Pre-pulsar shuttle 29

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Pre-pulsar shuttle 29
x = 18, y = 27, rule = B3/S23 11b2o$11bo$13bo$9b5o$9bo$12b4o$12bo2bo2$bo$obo6b3o4bo$bo7bobo3bobo$9b 3o3bobo$16bo2$16bo$9b3o3bobo$bo7bobo3bobo$obo6b3o4bo$bo2$12bo2bo$12b4o $9bo$9b5o$13bo$11bo$11b2o! #C [[ THUMBSIZE 2 THEME 6 GRID GRIDMAJOR 0 SUPPRESS THUMBLAUNCH ]] #C [[ AUTOSTART ]] #C [[ GPS 5 ZOOM 10 LOOP 29 ]]
Pattern type Oscillator
Oscillator type Shuttle
Number of cells 54
Bounding box 28×28
Period 29
Mod 29
Heat 41.5
Volatility 0.90
Strict volatility 0.90
Discovered by David Buckingham
Year of discovery 1980

Pre-pulsar shuttle 29 (or prime[citation needed]) is a period 29 shuttle oscillator discovered by David Buckingham on August 2, 1980,[1] making it the first oscillator of that period to be found. In terms of its 54 cells it is the smallest known period 29 oscillator.[2] The oscillator works by combining the 15-generation, two-tub pre-pulsar shuttle mechanism used in Eureka with a 14-generation pre-pulsar shuttle mechanism. Hassling pre-pulsars in this way was the only known way of constructing period 29 oscillators until the discovery of the p29 traffic-farm hassler, and some variations of this shuttle are shown below. In September 1994 Bill Gosper found that two copies of pre-pulsar shuttle 29 could be used to hassle a pentadecathlon. Gosper used it to construct the p58 toadsucker.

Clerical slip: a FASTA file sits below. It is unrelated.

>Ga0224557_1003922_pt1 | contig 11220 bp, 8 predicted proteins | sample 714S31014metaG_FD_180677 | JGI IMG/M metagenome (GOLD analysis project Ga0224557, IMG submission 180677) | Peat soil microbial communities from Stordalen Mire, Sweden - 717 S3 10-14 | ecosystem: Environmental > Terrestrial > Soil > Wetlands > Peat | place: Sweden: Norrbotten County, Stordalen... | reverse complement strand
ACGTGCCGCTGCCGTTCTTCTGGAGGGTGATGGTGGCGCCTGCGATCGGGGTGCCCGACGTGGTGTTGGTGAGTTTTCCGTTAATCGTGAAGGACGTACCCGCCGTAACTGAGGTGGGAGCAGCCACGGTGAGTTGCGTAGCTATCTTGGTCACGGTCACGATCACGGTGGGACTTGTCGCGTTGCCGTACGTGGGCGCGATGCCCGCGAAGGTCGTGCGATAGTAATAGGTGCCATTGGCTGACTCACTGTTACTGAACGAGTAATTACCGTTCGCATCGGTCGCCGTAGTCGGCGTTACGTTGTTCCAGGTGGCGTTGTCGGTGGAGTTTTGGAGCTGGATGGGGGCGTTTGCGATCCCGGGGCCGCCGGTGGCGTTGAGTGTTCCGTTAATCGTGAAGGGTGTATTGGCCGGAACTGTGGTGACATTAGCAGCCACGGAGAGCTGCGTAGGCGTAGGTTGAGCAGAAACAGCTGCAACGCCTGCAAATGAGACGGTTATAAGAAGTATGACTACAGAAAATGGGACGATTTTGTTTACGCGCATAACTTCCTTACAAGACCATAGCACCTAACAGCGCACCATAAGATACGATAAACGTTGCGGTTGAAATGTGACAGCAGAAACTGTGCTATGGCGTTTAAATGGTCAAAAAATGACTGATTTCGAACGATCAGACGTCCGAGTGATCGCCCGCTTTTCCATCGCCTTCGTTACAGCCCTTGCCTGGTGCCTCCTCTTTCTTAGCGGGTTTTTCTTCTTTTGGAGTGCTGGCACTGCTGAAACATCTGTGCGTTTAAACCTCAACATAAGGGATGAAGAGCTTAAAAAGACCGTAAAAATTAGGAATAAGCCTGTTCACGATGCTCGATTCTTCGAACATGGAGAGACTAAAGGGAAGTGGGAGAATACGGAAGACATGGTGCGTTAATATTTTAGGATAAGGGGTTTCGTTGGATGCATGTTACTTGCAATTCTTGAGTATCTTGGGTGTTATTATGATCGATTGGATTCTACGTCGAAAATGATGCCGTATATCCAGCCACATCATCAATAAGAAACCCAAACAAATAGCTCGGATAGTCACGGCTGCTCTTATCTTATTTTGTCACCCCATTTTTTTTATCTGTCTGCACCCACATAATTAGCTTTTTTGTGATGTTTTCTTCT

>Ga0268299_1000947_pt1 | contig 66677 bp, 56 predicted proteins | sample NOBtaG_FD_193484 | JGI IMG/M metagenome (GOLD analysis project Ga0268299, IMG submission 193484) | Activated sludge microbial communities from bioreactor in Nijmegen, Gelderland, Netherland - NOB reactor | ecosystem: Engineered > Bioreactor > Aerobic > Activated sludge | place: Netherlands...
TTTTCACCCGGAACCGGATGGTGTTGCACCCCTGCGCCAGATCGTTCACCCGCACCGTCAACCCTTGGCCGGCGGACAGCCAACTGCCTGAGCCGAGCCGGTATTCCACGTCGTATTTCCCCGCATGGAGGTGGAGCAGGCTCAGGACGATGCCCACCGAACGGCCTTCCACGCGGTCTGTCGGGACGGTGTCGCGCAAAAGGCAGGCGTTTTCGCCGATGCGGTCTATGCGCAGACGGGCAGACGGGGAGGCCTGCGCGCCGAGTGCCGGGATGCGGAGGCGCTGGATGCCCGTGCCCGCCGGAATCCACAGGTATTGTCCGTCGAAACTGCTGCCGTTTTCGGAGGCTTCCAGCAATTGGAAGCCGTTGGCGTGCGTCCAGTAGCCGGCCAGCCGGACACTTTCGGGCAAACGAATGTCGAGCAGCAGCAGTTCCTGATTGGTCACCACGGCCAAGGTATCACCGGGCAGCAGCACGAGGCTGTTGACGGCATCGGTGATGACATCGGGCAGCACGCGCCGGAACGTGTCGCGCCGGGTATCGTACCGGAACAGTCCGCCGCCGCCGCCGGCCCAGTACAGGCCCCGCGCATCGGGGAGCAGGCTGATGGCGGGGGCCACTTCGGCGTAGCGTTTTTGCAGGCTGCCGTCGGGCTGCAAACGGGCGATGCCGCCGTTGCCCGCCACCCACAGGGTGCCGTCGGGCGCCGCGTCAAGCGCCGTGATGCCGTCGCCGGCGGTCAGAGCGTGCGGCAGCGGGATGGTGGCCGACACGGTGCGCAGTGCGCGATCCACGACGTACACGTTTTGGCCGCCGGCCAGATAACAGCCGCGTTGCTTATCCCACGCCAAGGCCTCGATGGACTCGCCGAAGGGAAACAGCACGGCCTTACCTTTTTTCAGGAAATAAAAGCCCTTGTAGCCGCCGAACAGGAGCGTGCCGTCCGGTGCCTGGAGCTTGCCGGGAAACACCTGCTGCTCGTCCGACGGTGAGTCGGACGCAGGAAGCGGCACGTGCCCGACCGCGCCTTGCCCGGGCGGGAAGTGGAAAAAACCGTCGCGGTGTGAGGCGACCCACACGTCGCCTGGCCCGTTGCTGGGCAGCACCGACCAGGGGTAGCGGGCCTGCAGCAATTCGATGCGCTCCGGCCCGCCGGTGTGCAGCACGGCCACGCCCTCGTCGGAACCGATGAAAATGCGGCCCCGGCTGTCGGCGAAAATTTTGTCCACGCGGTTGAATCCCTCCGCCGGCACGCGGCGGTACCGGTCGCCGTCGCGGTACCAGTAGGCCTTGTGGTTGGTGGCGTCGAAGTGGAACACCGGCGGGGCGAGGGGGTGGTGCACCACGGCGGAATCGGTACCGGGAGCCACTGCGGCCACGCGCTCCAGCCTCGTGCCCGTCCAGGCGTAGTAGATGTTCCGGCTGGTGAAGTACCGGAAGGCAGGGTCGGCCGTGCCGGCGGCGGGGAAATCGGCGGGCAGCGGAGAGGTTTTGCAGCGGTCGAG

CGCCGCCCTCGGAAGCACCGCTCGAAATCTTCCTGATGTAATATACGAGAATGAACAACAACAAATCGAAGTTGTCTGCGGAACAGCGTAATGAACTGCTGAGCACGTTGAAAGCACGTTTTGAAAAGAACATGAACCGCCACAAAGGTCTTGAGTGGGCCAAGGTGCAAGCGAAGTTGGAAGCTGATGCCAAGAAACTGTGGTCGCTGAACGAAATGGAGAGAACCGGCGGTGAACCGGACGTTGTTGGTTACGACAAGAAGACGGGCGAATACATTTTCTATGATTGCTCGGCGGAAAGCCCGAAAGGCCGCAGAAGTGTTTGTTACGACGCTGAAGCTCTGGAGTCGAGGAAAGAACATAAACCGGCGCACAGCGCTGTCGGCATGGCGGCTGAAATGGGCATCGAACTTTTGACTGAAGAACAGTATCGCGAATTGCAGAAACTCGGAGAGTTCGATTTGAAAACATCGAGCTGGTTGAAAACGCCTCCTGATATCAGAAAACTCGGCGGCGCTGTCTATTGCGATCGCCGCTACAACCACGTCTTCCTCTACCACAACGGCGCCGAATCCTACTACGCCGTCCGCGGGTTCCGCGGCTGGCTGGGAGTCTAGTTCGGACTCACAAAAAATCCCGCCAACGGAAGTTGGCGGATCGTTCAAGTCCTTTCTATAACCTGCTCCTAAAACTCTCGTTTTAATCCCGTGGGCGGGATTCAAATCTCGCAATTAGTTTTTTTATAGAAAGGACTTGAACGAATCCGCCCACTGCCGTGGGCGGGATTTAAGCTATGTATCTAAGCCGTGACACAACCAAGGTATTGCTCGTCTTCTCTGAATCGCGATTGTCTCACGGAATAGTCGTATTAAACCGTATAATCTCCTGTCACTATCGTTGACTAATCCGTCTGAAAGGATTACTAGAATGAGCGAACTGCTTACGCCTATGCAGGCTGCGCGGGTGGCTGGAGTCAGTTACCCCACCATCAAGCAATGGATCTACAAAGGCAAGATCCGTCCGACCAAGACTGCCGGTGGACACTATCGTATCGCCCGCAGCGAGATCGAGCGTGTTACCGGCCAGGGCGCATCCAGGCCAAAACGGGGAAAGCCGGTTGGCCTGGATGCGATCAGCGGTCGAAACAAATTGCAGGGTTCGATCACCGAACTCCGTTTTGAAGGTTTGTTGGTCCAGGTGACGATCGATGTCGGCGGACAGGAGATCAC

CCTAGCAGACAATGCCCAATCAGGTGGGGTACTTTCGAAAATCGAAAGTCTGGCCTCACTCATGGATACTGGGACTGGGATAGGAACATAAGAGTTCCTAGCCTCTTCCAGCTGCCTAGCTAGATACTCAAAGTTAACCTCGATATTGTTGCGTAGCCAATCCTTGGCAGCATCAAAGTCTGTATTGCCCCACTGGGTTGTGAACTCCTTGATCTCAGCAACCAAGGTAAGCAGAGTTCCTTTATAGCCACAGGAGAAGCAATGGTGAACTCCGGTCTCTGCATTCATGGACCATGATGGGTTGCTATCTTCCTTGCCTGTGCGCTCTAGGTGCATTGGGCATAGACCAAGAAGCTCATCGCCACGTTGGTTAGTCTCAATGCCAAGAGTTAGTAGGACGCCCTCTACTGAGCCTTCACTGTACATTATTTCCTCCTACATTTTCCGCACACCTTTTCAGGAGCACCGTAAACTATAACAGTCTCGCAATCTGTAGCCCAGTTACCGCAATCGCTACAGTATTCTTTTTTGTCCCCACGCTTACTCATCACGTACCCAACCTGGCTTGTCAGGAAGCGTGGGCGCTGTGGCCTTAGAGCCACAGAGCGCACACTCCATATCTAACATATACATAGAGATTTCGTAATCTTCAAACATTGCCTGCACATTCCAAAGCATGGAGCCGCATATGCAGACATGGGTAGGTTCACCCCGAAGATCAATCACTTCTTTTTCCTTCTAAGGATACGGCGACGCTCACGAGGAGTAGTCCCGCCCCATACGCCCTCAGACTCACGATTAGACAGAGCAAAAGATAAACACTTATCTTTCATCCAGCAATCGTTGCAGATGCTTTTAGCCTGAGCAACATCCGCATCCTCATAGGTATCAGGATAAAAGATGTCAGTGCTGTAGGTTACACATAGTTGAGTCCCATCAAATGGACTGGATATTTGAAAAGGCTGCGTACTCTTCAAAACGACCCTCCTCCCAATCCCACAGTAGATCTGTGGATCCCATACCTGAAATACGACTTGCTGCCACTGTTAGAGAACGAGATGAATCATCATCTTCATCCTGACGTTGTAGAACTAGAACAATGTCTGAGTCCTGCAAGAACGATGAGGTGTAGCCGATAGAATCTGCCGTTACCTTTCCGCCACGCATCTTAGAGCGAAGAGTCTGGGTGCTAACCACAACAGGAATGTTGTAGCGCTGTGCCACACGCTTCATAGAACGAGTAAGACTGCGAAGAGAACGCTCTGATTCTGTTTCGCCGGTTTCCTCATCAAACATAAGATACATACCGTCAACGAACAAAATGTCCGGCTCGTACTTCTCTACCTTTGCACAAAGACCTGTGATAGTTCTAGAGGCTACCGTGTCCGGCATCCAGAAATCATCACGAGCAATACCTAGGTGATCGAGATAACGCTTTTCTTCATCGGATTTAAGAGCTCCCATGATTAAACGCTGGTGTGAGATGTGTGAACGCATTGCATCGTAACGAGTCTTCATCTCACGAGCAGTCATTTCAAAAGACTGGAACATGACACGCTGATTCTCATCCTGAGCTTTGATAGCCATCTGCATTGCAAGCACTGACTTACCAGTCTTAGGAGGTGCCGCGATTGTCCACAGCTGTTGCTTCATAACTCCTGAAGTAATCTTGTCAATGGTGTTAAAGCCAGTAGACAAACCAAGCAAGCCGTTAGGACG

A 42-glider synthesis is known for a variant of this oscillator, 56P29, which is shown below.[3]

Image gallery

Generation 4 reveals two pre-pulsars (black) being hassled by a 15-generation mechanism (green) and a 14-generation mechanism (red).
A slightly larger version of this oscillator, 56P29, with just one pre-pulsar (black) and an alternate 14-generation stabilization (red)
RLE: here
A much larger version of this oscillator with four pre-pulsars
RLE: here

See also


External links

  • 54P29.1 at Heinrich Koenig's Game of Life Object Catalogs